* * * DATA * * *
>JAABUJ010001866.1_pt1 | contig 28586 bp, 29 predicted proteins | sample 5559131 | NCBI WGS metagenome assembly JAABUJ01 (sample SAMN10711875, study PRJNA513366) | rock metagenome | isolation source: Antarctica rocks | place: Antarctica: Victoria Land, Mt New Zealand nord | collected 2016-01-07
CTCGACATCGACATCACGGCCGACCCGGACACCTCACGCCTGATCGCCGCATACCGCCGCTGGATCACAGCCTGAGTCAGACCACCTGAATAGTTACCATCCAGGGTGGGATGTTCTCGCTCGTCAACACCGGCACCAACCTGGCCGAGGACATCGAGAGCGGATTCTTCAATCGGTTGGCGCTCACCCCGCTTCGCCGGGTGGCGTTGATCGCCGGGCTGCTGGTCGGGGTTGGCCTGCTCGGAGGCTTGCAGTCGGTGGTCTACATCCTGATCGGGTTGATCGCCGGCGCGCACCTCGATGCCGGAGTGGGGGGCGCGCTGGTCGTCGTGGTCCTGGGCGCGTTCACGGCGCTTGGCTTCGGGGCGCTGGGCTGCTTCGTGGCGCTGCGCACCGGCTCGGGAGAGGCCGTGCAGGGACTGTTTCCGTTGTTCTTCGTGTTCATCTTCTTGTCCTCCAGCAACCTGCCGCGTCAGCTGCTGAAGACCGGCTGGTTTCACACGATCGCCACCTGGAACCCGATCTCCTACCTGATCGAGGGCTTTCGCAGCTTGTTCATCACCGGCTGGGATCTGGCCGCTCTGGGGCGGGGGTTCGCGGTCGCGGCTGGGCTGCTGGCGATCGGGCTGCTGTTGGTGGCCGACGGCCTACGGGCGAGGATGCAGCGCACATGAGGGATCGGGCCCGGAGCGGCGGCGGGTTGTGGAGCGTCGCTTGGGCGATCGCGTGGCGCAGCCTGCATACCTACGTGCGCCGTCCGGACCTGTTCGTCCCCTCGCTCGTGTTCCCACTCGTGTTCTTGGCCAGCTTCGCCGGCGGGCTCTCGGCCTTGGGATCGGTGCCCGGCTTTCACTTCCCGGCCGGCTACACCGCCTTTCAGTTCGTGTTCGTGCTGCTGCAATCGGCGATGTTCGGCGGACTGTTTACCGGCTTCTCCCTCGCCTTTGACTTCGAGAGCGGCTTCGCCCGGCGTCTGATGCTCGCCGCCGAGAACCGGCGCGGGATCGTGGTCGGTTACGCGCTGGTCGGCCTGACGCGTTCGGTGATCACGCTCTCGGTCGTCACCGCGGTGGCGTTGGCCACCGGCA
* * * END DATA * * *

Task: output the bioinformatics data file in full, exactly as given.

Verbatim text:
>JAABUJ010001866.1_pt1 | contig 28586 bp, 29 predicted proteins | sample 5559131 | NCBI WGS metagenome assembly JAABUJ01 (sample SAMN10711875, study PRJNA513366) | rock metagenome | isolation source: Antarctica rocks | place: Antarctica: Victoria Land, Mt New Zealand nord | collected 2016-01-07
CTCGACATCGACATCACGGCCGACCCGGACACCTCACGCCTGATCGCCGCATACCGCCGCTGGATCACAGCCTGAGTCAGACCACCTGAATAGTTACCATCCAGGGTGGGATGTTCTCGCTCGTCAACACCGGCACCAACCTGGCCGAGGACATCGAGAGCGGATTCTTCAATCGGTTGGCGCTCACCCCGCTTCGCCGGGTGGCGTTGATCGCCGGGCTGCTGGTCGGGGTTGGCCTGCTCGGAGGCTTGCAGTCGGTGGTCTACATCCTGATCGGGTTGATCGCCGGCGCGCACCTCGATGCCGGAGTGGGGGGCGCGCTGGTCGTCGTGGTCCTGGGCGCGTTCACGGCGCTTGGCTTCGGGGCGCTGGGCTGCTTCGTGGCGCTGCGCACCGGCTCGGGAGAGGCCGTGCAGGGACTGTTTCCGTTGTTCTTCGTGTTCATCTTCTTGTCCTCCAGCAACCTGCCGCGTCAGCTGCTGAAGACCGGCTGGTTTCACACGATCGCCACCTGGAACCCGATCTCCTACCTGATCGAGGGCTTTCGCAGCTTGTTCATCACCGGCTGGGATCTGGCCGCTCTGGGGCGGGGGTTCGCGGTCGCGGCTGGGCTGCTGGCGATCGGGCTGCTGTTGGTGGCCGACGGCCTACGGGCGAGGATGCAGCGCACATGAGGGATCGGGCCCGGAGCGGCGGCGGGTTGTGGAGCGTCGCTTGGGCGATCGCGTGGCGCAGCCTGCATACCTACGTGCGCCGTCCGGACCTGTTCGTCCCCTCGCTCGTGTTCCCACTCGTGTTCTTGGCCAGCTTCGCCGGCGGGCTCTCGGCCTTGGGATCGGTGCCCGGCTTTCACTTCCCGGCCGGCTACACCGCCTTTCAGTTCGTGTTCGTGCTGCTGCAATCGGCGATGTTCGGCGGACTGTTTACCGGCTTCTCCCTCGCCTTTGACTTCGAGAGCGGCTTCGCCCGGCGTCTGATGCTCGCCGCCGAGAACCGGCGCGGGATCGTGGTCGGTTACGCGCTGGTCGGCCTGACGCGTTCGGTGATCACGCTCTCGGTCGTCACCGCGGTGGCGTTGGCCACCGGCA